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Look
Ralph Alessi & This Against That
Look
Genres: Jazz, Special Interest, Pop
 
  •  Track Listings (12) - Disc #1

"As clean and airy and sophisticated and disciplined as post-modern progressive jazz gets." - JAZZTIMES Ralph Alessi has received a lot of praise over the past fifteen years--as a sideman for Steve Coleman, Uri Caine, D...  more »

      
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CD Details

All Artists: Ralph Alessi & This Against That
Title: Look
Members Wishing: 0
Total Copies: 0
Label: Between the Lines
Original Release Date: 1/1/2007
Re-Release Date: 2/13/2007
Genres: Jazz, Special Interest, Pop
Styles: Avant Garde & Free Jazz, Modern Postbebop, Bebop
Number of Discs: 1
SwapaCD Credits: 1
UPC: 608917121322

Synopsis

Album Description
"As clean and airy and sophisticated and disciplined as post-modern progressive jazz gets." - JAZZTIMES Ralph Alessi has received a lot of praise over the past fifteen years--as a sideman for Steve Coleman, Uri Caine, Don Byron, and more--but his career as a leader is just beginning! Through Ravi Coltrane is the son of Alice and John Coltrane, his successful career is based not on his name but on his fully rounded sound and individual way of playing.
 

CD Reviews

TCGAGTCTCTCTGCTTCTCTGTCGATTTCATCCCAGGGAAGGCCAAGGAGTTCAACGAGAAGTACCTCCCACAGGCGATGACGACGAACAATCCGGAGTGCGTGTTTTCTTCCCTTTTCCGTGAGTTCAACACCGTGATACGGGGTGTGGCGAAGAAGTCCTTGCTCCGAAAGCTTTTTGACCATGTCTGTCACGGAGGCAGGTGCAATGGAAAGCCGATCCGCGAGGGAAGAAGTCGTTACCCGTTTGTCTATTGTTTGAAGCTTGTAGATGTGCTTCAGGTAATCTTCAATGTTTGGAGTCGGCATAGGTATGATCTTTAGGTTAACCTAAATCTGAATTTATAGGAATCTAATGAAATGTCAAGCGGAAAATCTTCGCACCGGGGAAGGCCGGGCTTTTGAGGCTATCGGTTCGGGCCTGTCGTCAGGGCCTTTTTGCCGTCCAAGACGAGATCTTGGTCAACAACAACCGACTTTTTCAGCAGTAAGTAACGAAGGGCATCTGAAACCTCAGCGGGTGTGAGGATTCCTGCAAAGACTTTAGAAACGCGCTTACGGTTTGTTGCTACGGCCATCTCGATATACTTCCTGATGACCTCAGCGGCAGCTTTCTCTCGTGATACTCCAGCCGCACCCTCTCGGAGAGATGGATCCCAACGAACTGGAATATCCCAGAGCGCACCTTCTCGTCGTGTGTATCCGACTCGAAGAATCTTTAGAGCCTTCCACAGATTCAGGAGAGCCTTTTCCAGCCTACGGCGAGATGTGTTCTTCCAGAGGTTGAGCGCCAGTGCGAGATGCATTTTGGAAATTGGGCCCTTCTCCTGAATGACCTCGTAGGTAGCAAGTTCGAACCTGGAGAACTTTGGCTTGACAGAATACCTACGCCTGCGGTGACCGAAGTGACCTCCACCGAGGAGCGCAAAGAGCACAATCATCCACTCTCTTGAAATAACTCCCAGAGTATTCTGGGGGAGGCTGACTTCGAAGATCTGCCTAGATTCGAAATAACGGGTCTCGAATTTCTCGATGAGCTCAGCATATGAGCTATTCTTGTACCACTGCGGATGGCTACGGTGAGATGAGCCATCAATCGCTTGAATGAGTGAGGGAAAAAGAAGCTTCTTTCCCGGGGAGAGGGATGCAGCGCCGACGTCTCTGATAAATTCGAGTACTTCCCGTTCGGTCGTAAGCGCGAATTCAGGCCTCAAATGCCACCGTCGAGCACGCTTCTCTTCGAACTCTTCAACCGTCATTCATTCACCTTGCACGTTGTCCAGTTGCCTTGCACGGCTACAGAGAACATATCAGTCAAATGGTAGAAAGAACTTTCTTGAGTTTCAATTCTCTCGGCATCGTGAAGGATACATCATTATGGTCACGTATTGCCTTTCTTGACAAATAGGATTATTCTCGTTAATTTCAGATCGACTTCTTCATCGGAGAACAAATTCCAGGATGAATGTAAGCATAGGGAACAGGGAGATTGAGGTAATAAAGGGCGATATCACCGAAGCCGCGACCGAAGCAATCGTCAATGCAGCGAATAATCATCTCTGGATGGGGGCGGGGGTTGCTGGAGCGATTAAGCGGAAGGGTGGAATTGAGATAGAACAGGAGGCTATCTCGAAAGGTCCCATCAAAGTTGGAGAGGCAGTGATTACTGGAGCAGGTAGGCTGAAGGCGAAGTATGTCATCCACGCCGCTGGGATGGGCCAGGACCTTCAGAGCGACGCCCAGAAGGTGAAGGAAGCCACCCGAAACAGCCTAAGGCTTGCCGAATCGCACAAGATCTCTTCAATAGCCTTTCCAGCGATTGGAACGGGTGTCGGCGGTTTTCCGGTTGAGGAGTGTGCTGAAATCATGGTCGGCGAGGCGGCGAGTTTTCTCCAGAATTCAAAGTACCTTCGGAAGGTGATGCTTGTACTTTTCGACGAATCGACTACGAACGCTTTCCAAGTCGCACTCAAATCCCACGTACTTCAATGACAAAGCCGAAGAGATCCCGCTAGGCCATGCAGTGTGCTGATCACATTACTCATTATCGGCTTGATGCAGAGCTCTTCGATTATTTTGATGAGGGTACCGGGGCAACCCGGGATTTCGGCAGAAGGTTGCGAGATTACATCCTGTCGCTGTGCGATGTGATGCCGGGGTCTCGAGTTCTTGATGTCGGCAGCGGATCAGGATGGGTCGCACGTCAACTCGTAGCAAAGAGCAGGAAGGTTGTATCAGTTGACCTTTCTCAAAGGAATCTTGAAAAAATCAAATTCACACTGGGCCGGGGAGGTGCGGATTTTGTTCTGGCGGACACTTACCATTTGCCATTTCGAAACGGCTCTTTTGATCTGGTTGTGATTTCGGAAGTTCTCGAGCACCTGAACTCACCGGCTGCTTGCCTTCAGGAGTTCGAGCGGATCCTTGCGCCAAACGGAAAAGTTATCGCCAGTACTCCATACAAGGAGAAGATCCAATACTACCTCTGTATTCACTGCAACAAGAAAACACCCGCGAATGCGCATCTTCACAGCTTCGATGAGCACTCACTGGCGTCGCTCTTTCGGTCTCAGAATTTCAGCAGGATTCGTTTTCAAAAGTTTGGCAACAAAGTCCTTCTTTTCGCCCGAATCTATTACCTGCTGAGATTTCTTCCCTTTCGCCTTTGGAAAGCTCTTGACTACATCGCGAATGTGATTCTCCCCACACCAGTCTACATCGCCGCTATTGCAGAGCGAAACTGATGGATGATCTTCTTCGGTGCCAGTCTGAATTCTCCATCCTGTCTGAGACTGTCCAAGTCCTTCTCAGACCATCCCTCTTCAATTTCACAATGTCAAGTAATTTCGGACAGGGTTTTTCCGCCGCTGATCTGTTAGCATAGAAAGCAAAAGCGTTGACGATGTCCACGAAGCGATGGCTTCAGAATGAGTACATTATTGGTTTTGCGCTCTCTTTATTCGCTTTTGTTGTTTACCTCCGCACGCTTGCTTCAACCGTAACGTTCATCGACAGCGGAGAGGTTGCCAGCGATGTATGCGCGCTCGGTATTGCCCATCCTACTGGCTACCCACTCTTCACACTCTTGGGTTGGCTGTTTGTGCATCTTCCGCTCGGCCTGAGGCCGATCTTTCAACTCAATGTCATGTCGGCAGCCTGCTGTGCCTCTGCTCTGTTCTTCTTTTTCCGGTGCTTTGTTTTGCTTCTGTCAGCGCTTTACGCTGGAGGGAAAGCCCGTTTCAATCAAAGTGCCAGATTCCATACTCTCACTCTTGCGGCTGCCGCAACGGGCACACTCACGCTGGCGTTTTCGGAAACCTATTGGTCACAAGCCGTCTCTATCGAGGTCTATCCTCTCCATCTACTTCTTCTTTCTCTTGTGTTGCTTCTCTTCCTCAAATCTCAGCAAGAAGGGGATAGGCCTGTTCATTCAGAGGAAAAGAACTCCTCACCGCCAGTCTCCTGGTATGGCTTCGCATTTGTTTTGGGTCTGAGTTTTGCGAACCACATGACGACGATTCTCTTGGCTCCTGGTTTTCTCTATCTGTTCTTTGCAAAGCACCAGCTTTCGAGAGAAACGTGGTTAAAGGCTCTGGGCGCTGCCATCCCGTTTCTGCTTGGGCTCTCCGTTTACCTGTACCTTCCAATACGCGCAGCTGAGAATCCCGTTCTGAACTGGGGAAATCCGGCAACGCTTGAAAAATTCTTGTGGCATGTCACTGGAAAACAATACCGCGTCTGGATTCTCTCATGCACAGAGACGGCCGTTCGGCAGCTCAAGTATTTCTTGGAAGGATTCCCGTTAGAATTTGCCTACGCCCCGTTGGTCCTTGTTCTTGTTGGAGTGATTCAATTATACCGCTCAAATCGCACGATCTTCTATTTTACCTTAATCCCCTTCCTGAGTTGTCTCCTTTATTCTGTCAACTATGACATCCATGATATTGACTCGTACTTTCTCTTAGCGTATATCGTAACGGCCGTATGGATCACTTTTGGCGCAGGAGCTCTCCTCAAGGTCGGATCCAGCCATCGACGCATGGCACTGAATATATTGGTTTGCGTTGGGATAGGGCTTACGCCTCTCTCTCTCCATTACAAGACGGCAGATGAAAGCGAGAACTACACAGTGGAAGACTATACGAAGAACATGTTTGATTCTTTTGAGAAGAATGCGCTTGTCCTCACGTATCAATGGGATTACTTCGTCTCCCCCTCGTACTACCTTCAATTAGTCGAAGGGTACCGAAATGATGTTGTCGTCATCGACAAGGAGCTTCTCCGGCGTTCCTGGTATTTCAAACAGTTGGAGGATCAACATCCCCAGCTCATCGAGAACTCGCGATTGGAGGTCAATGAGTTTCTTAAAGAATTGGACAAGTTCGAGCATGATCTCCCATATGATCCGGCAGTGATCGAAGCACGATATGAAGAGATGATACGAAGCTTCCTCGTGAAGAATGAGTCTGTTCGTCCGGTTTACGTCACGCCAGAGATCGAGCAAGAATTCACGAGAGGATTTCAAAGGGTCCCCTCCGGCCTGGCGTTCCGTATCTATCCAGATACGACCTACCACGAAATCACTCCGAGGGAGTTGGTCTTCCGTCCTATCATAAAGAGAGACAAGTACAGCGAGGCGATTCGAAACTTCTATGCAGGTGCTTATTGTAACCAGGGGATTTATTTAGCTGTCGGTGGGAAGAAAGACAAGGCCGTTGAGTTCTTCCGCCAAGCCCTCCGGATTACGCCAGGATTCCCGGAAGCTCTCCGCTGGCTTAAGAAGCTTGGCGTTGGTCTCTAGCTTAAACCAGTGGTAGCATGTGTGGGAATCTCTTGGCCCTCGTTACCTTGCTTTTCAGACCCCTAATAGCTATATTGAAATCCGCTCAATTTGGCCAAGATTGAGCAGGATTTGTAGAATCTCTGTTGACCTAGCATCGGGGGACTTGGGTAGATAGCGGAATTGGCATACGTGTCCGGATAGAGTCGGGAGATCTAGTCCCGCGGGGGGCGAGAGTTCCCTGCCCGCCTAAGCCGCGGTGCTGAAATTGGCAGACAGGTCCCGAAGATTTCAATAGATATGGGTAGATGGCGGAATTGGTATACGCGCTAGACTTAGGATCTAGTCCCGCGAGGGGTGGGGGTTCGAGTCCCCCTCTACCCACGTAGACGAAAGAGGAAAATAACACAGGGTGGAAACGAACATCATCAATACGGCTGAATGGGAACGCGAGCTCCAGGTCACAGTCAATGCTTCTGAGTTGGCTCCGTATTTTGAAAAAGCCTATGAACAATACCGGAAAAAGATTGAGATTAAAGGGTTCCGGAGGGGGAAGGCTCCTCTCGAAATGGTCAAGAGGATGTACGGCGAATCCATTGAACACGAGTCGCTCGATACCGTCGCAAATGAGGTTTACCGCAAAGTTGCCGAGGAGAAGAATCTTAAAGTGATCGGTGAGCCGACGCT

With Look, his second outing featuring his band This Against
Jan P. Dennis | Monument, CO USA | 03/11/2007
(5 out of 5 stars)

"Ralph Alessi has found his métier. Alessi has always displayed huge chops and an interesting concept. The problem has been that he has struggled to find the right approach to solving the basic jazz enigma: how to make a genuine contribution to the music without being either too weird (Hissy Fit) or too esoteric (Vice & Virtue, Phfew). With his new quartet, This Against That, he's landed on just the right format to optimally display his considerable talents, and his new disc, Look, has all the earmarks of an instant classic.

His band is certainly a formidable one. Let's start with pianist Andy Milne, a player of whom I have only slight knowledge. The Canadian-born, Brooklyn-based pianist and keysman not only leads the Nu Jazz band, Dapp Theory, but has played extensively with Steve Coleman and other M-Bass Collective members, Ravi Coltrane, and Carla Cook. I really love his piano concept: very mysterioso/minimalist, but capable of stunning solo statements. Check out his work on "The Tooth Fairy and Pistol Pete" to see what I mean.

Bassist Drew Gress certainly needs no introduction to anyone at all familiar with cutting edge jazz. A member of the brilliantly quirky Claudia Quintet, lead artist on the widely praised outings 7 Black Butterflies and Spin and Drift, as well as five other discs, contributor to the music of artists as diverse and renowned as Tim Berne, Don Byron, Uri Caine, Bill Carrothers, Fred Hersch, Tony Malaby, Mat Maneri, Ben Perowski, and others, Gress is among the foremost practitioners of his instrument alive today. One of the things he brings to this music is a thorough knowledge of both classic and "out" jazz, plus the ability to move with perfect naturalness in each. His solos are masterpieces of economy and imagination.